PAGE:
Randomized intervention

Patients will be randomized in a 1:1 ratio to either supplementation of acetylsalicylic acid or placebo in addition to their current antipsychotic treatment. Randomization will be performed in strata of psychiatric center (tertiary or non-tertiary) and relative TH-2 reactivity (high/low), delineated by the median IFN-γ/IL-4 ratio. To this end a computer-generated list will be produced with allocation codes in random order, balanced in the four strata by using permuted blocks. The aspirin dose is based on a trade-off between a dose that has a relatively low risk of gastro-intestinal toxicity in young persons, and the dose that is presumed to be anti-inflammatory, the latter being adopted from therapeutic doses used in the treatment of musculo-skeletal disorder[18]. Placebo will be identically packaged, looking and tasting tablets. For optimal gastro protection, all patients (also those randomized to placebo) will be given 40 milligrams of pantoprazole daily[19].

Concomitant medication

As an analgesic the patients will be emphatically advised to take acetaminophen instead of acetylsalicylic acid or other NSAIDS. A record of all medication taken will be kept during the entire trial.

Adverse reactions

Acetylsalicylic acid use may cause dyspeptic complaints, ulcer disease and gastrointestinal bleeding. However, due to its strong association with high age (odds ratio 1.04 per year[20]), we expect that the risk of ulcer or serious bleeding is considerably lower than 1% per year that was observed in persons over 60 years of age taking similar doses of aspirin[21]. Further, all patients will be given 40 milligrams pantoprazole daily which has shown to reduce the risk of NSAID induced gastrointestinal problems considerably[19]. Nevertheless, at every follow-up visit the participants will be asked about epistaxis, hematemesis, melena, rectal bleeding and hematuria. Further, dyspeptic complaints will be systematically recorded at every visit using an 8-item self-administered questionnaire [22]. Patients will be urged to stop taking study medication one week in advance of molar extractions or similar surgical procedures and to continue not before one week after the procedure. In case of medical emergencies the initial care will be managed by the general practitioner as in usual care, if possible after consultation of the investigator, or the person taking medical responsibility for the participants in this study (Prof. dr R.S. Kahn). At a later stage the investigator will consult the treating psychiatrist and the patient's general practitioner whether continuation in the trial is reliable.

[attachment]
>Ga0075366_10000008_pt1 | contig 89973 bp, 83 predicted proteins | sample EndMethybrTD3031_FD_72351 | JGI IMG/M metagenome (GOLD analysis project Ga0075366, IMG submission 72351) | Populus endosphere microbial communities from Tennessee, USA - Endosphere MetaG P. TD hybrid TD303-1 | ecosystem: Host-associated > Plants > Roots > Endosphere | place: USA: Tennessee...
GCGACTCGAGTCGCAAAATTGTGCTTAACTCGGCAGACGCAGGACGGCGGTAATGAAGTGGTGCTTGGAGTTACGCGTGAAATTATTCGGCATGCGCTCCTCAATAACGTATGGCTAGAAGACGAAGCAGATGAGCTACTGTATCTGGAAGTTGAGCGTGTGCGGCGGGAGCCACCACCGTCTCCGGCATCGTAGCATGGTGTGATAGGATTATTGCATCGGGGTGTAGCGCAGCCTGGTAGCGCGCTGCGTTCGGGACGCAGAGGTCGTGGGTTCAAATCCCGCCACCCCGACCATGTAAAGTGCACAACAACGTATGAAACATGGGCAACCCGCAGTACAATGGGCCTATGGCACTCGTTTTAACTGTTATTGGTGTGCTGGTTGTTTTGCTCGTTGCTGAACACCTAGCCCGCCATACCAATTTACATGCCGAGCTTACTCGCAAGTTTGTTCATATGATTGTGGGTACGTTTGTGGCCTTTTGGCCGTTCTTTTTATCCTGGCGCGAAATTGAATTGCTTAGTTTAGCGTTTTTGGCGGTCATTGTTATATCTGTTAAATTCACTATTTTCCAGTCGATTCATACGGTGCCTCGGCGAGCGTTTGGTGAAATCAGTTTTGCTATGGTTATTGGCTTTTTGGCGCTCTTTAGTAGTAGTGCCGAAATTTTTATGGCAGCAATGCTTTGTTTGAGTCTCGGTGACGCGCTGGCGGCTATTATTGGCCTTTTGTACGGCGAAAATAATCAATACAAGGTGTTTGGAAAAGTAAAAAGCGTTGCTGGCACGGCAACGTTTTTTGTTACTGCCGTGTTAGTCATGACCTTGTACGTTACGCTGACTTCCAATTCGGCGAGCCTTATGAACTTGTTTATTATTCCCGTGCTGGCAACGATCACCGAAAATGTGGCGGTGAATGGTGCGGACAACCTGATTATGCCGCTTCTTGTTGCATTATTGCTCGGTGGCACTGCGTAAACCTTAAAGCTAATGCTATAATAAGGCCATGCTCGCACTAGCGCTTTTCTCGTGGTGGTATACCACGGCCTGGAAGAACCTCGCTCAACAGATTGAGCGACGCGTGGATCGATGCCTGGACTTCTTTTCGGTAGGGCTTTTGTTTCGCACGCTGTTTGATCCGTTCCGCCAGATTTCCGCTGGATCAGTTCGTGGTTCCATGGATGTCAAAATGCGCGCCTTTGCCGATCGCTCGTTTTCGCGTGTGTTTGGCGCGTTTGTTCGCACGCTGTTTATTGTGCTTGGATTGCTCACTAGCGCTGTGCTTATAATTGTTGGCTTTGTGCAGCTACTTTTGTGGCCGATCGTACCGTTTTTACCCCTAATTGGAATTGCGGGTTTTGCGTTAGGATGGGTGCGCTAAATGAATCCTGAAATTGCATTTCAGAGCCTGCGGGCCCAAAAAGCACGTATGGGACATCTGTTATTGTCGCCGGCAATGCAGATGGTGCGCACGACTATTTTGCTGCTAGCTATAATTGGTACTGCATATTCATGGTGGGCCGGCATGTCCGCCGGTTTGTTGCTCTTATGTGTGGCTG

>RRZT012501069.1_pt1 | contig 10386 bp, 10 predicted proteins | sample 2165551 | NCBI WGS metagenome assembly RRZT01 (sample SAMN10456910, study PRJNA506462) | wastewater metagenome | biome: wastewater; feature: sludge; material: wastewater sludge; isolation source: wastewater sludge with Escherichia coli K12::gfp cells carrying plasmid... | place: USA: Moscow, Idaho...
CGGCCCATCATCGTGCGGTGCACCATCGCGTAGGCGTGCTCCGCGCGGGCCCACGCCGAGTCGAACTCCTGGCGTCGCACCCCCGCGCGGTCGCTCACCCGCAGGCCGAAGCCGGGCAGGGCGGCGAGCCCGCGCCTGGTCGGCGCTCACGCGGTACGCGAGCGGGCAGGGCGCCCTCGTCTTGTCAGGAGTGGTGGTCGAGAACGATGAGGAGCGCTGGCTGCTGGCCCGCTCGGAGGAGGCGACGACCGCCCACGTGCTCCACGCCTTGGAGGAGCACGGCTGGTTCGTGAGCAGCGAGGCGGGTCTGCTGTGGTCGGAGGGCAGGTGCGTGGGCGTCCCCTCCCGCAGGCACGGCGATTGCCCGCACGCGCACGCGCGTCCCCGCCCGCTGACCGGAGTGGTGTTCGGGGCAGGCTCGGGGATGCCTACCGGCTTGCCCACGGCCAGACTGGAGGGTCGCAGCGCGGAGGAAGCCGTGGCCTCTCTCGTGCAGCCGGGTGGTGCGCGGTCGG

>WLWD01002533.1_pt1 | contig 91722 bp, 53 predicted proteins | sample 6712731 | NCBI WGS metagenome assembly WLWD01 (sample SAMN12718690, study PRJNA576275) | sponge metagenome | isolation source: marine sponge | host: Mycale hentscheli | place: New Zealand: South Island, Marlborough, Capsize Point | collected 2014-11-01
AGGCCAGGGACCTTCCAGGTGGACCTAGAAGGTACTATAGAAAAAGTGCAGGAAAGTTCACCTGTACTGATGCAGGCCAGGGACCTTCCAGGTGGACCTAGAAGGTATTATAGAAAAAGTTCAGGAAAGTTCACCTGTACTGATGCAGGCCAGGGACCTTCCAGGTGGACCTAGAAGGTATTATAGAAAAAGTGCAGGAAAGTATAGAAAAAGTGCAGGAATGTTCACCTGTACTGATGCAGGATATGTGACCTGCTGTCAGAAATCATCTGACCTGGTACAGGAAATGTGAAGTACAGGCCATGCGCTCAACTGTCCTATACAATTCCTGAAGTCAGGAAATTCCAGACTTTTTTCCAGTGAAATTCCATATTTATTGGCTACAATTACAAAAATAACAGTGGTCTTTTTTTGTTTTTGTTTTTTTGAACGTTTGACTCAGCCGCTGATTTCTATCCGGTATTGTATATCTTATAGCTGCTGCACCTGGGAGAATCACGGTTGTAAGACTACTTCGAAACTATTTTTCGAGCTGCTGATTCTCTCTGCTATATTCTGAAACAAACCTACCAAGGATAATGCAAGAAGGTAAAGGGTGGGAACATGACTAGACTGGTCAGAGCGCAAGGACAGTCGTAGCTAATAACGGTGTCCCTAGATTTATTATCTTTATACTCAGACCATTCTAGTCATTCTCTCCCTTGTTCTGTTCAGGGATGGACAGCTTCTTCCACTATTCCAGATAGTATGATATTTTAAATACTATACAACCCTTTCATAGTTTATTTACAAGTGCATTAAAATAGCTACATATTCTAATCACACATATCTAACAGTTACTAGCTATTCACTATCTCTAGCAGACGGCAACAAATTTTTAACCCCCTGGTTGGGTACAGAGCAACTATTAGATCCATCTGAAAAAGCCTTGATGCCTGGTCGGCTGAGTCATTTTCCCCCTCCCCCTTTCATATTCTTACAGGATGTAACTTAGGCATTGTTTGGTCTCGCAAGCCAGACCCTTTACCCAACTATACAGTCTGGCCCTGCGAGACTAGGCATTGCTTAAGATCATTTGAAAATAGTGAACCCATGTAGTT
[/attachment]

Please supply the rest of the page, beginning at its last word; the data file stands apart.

Study outcomes

The primary outcome of this trial is the 3-month change in positive and negative symptoms on the total PANSS score. Secondary outcomes are the 3-month change in the PANSS subscales, cognitive symptoms, immunological parameters (γ-interferon, IL-4, IL-6 and IL-12), and psychoactive medication taken during the trial.

Follow-up assessments

At one, two, and three months, and in case of withdrawal from the study, the severity of positive and negative symptoms will be reassessed using the PANSS. The cognitive tests will be repeated at three months or at study discontinuation. Blood samples will be taken at 2 and 3 months, or at withdrawal, for determination of the Aspirin levels. All assessments will be performed blind to medication status. The overview of the visits can be seen in table 1.
Table 1

Overview of assessments/interventions

 

Start of run-in

Baseline

1 Month

2 Months

3 Months (@)

Informed Consent

X

-

-

-

-

Screening

X

-

-

-

-

Pregnancy test

X

-

-

-

-

Randomization

-

X

-

-

-

Immunological parameters

X

-

-

X

X

Blood for DNA isolation

X

-

-

-

-

Aspirin concentration

-

-

-

X

X

PANSS

-

X

X

X

X

CASH (+)

X

-

-

-

-

Cognitive tests

-

X

-

-

X

Adverse events

-

-

X

X

X

Co-medication

X

X

X

X

X

Compliance

-

X

X

X

X

@ or withdrawal

+ if previous CASH is longer than 6 months ago

Immunological measurements